Set an Intention

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Updated November 3, 2022

You’re reading an excerpt of Creative Doing, by Herbert Lui. 75 practical techniques to unlock creative potential in your work, hobby, or next career. Purchase now for instant, lifetime access to the book.

Each of us has an impulse to make excellent things, to tinker, and to seek fulfillment and reward. We may also feel a need to express ourselves in order to gain a sense of comprehension or fulfillment. We want to tell our stories, like we have for hundreds of years, to make something that has a chance of lasting beyond our finite human lives, as well as to make a bid to connect with other people. We may also be driven by a deeper mission or through-line, to support or honor something or someone. We may want to give back to our community, or to find more fulfillment and reward in our jobs.

As you move forward, gaining momentum, you’ll face countless obstacles. You will need to do a simple, but very difficult, thing, which is to set an intention for your work. This transcends practice, technique, and experiments. What are you doing, and why are you doing it?

If we don’t make time to reflect on why we are creating, then political, economic, and social incentives all have a way of seeping in and causing us to make decisions based on their values. As Watterson said, “Selling out is usually more a matter of buying in. Sell out, and you’re really buying into someone else’s system of values, rules and rewards.”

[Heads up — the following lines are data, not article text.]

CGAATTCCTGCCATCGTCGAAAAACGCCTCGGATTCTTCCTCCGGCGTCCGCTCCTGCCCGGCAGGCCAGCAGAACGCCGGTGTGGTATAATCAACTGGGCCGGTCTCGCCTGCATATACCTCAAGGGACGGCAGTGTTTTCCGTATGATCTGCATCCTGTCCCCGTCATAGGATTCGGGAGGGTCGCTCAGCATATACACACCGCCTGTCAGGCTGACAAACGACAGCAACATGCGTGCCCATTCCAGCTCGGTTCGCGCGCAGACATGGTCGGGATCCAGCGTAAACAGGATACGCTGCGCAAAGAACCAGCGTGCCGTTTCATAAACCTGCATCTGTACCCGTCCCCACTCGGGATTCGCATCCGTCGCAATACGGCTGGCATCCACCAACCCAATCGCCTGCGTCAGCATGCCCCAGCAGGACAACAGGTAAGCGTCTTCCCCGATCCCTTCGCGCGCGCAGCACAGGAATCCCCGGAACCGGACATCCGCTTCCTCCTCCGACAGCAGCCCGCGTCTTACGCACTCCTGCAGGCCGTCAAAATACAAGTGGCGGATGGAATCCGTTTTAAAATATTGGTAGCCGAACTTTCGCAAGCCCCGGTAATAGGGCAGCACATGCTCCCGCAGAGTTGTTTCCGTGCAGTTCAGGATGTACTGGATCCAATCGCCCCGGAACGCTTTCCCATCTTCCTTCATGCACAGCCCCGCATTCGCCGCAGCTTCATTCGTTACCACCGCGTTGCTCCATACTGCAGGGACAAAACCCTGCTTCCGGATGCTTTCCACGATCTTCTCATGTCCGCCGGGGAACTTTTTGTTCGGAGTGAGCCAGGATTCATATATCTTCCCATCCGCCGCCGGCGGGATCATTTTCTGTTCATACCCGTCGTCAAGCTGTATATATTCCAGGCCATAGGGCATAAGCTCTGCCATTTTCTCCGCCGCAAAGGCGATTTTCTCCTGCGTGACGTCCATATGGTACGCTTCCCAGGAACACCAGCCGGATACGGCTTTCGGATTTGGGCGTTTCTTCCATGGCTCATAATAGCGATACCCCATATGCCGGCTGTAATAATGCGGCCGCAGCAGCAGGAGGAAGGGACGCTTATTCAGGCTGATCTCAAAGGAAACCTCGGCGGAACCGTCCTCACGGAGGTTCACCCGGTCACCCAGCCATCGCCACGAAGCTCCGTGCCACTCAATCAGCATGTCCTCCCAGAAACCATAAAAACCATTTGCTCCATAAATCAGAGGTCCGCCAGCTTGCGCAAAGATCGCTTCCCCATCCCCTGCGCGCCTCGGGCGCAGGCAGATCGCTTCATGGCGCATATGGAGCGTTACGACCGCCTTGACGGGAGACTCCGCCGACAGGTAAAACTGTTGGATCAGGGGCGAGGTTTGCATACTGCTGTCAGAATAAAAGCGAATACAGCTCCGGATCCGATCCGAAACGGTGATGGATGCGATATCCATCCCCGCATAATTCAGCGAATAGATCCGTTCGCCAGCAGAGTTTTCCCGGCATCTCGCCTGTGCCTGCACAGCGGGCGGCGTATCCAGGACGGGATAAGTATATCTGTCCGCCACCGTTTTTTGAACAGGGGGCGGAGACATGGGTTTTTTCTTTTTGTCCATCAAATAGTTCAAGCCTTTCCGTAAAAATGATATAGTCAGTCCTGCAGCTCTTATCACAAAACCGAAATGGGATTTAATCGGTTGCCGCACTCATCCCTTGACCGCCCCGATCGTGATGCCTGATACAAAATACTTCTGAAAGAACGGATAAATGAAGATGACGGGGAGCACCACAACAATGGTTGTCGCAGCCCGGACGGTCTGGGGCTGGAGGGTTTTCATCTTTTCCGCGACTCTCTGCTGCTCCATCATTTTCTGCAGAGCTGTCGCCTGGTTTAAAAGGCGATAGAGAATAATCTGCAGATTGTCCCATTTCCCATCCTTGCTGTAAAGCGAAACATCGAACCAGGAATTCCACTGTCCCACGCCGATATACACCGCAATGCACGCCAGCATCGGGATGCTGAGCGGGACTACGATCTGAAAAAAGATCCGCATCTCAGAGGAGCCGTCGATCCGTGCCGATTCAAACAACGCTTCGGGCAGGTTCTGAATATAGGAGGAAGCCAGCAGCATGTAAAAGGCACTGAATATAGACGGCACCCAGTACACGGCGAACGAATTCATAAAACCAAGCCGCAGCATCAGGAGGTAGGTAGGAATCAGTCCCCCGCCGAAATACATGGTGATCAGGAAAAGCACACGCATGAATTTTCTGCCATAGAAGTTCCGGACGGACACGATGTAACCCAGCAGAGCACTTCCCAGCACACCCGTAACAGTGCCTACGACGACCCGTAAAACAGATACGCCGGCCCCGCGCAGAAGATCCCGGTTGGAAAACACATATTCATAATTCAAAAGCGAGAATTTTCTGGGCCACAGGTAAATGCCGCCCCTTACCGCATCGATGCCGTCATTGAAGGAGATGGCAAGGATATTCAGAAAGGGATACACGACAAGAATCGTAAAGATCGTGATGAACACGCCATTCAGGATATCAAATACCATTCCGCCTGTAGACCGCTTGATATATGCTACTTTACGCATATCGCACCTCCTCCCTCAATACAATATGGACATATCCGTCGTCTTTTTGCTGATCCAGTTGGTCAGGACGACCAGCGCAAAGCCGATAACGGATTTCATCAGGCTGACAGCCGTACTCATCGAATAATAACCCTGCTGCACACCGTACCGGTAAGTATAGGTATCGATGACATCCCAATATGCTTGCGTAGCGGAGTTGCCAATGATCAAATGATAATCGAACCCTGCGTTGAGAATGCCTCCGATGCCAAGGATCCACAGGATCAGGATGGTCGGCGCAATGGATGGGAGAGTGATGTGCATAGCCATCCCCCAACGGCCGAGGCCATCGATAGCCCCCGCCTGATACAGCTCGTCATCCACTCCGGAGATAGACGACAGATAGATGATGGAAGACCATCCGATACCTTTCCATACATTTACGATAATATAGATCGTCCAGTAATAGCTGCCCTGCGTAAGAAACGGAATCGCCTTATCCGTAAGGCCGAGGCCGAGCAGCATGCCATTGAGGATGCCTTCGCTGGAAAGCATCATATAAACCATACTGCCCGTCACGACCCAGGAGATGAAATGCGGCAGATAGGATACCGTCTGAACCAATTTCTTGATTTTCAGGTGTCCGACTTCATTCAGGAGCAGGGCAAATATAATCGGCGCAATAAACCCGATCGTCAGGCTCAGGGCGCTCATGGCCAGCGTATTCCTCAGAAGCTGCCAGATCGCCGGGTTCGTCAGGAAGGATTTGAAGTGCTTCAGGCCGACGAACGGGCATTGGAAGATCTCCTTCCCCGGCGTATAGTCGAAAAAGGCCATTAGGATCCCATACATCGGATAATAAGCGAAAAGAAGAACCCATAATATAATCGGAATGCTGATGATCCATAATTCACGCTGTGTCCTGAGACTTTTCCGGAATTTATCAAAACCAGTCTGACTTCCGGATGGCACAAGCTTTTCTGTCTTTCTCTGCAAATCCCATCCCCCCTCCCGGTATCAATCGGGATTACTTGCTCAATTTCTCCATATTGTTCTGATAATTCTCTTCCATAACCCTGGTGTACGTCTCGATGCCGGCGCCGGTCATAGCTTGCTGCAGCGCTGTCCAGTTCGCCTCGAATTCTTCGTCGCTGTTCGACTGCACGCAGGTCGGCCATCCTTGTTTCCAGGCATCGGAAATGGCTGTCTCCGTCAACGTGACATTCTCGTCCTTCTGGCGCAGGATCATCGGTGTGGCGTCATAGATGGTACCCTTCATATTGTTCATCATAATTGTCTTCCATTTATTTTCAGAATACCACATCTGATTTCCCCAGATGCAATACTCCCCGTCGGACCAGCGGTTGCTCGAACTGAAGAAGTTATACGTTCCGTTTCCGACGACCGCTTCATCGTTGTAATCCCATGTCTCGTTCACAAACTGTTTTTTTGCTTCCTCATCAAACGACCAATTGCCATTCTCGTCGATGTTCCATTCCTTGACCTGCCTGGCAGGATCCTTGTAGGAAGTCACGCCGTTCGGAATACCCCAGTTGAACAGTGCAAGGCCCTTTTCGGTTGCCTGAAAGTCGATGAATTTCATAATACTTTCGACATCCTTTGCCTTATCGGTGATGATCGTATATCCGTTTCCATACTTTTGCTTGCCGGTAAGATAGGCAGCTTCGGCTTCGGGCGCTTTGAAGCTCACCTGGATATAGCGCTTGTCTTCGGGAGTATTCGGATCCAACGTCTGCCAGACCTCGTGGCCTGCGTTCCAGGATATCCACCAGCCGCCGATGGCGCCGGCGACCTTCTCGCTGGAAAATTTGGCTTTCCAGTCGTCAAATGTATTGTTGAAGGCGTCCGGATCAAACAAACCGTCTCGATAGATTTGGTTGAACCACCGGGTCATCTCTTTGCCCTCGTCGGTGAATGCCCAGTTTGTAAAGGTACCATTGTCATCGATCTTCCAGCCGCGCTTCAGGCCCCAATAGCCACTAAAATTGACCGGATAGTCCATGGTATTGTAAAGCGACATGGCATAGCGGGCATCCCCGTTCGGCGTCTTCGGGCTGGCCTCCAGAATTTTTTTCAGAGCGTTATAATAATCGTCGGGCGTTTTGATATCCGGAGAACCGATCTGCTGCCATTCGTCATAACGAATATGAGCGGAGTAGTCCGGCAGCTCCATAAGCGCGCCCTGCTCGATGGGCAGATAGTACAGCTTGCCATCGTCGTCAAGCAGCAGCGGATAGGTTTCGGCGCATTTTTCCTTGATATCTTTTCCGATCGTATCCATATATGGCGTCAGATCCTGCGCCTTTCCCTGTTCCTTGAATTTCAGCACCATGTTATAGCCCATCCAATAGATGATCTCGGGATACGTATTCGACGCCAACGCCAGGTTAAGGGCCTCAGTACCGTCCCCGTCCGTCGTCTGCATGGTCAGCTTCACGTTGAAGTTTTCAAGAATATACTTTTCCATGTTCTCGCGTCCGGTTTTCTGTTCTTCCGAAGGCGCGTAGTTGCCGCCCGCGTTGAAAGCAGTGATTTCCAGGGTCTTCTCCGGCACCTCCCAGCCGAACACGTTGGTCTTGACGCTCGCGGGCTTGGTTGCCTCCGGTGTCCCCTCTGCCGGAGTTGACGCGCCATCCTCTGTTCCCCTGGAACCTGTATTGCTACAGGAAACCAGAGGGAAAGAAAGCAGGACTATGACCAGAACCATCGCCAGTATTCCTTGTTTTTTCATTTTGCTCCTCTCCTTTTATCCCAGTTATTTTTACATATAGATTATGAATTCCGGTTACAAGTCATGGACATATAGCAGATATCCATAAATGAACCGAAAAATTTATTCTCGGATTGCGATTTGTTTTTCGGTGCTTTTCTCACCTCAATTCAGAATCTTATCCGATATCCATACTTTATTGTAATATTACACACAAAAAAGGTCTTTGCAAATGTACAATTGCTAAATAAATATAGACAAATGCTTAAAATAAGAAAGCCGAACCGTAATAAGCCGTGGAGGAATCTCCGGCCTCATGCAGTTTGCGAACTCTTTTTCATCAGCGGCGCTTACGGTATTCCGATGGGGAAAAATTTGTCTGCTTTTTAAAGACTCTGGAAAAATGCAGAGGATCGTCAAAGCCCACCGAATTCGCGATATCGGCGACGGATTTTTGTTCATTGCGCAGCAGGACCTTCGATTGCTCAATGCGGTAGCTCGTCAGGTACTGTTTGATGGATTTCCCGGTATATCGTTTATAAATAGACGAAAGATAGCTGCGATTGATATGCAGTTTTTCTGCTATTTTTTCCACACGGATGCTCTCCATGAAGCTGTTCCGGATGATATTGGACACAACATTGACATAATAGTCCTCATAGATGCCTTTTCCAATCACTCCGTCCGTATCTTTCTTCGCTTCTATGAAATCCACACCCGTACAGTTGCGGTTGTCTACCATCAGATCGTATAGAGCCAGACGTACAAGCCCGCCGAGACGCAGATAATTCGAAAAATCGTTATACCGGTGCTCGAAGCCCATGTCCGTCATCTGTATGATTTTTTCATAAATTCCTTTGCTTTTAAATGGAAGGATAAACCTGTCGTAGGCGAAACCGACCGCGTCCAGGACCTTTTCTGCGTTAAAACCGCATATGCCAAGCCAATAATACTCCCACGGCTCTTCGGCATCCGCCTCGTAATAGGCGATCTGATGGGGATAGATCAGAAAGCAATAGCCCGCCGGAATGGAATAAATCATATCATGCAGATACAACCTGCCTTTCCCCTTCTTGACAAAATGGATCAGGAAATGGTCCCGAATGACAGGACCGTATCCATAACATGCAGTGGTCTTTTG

The solution I propose here is an intention—your own position on what you want to do. In order to do that, you need to have an idea of your purpose as well. I know there are plenty of books out there that talk about how to do this, but my opinion is they complicate the whole matter. Nobody, no framework, no prompt, can figure out why except for you, so the only thing left to do is for you to do it and trust that you’ll figure it out along the way. Or as Ethan Hawke says, “There is no path till you walk it.”

Set a Mission

Commercial success and acceptance are both outside of your control. Aiming at those goals would be like trying to aim at the wind, instead of trying to ride with it and have it fill your sails.

Rather than succeed commercially, set out to do something for yourself. It could be as simple as trying to have as much fun as possible. As renowned record producer and recording artist Pharrell Williams says, “As long as I concentrate on the fun, it usually turns out cool. It’s when I become too worried about how it has to be, that’s when God spends a lot of time chuckling at me.”

Maybe you are setting out to express or expose some sort of truth, or to discover it, and to figure it out. Or you’re just trying to refine your techniques. Whatever it is—make it an internal mission, and not an external one.

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